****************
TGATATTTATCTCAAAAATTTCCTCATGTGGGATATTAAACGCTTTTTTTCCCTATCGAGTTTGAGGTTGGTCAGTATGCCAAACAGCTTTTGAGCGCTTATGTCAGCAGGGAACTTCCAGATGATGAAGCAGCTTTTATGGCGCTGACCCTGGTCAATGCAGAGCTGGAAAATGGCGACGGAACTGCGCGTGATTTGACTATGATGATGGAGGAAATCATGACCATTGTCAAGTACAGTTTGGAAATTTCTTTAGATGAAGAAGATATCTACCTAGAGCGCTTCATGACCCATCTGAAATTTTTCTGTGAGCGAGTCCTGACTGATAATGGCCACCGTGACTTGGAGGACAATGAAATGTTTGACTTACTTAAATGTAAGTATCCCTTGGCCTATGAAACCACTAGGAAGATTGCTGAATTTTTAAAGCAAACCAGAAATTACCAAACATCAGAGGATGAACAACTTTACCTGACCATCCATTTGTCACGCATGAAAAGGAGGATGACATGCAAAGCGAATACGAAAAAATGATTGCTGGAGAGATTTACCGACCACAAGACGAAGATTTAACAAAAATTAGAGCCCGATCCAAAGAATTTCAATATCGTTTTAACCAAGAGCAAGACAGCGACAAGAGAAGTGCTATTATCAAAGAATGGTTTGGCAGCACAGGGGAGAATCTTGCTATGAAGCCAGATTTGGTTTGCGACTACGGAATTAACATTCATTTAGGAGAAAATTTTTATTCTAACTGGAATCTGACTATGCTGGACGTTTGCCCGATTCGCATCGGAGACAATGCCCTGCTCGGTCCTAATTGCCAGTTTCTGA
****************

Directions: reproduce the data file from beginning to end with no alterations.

TGATATTTATCTCAAAAATTTCCTCATGTGGGATATTAAACGCTTTTTTTCCCTATCGAGTTTGAGGTTGGTCAGTATGCCAAACAGCTTTTGAGCGCTTATGTCAGCAGGGAACTTCCAGATGATGAAGCAGCTTTTATGGCGCTGACCCTGGTCAATGCAGAGCTGGAAAATGGCGACGGAACTGCGCGTGATTTGACTATGATGATGGAGGAAATCATGACCATTGTCAAGTACAGTTTGGAAATTTCTTTAGATGAAGAAGATATCTACCTAGAGCGCTTCATGACCCATCTGAAATTTTTCTGTGAGCGAGTCCTGACTGATAATGGCCACCGTGACTTGGAGGACAATGAAATGTTTGACTTACTTAAATGTAAGTATCCCTTGGCCTATGAAACCACTAGGAAGATTGCTGAATTTTTAAAGCAAACCAGAAATTACCAAACATCAGAGGATGAACAACTTTACCTGACCATCCATTTGTCACGCATGAAAAGGAGGATGACATGCAAAGCGAATACGAAAAAATGATTGCTGGAGAGATTTACCGACCACAAGACGAAGATTTAACAAAAATTAGAGCCCGATCCAAAGAATTTCAATATCGTTTTAACCAAGAGCAAGACAGCGACAAGAGAAGTGCTATTATCAAAGAATGGTTTGGCAGCACAGGGGAGAATCTTGCTATGAAGCCAGATTTGGTTTGCGACTACGGAATTAACATTCATTTAGGAGAAAATTTTTATTCTAACTGGAATCTGACTATGCTGGACGTTTGCCCGATTCGCATCGGAGACAATGCCCTGCTCGGTCCTAATTGCCAGTTTCTGA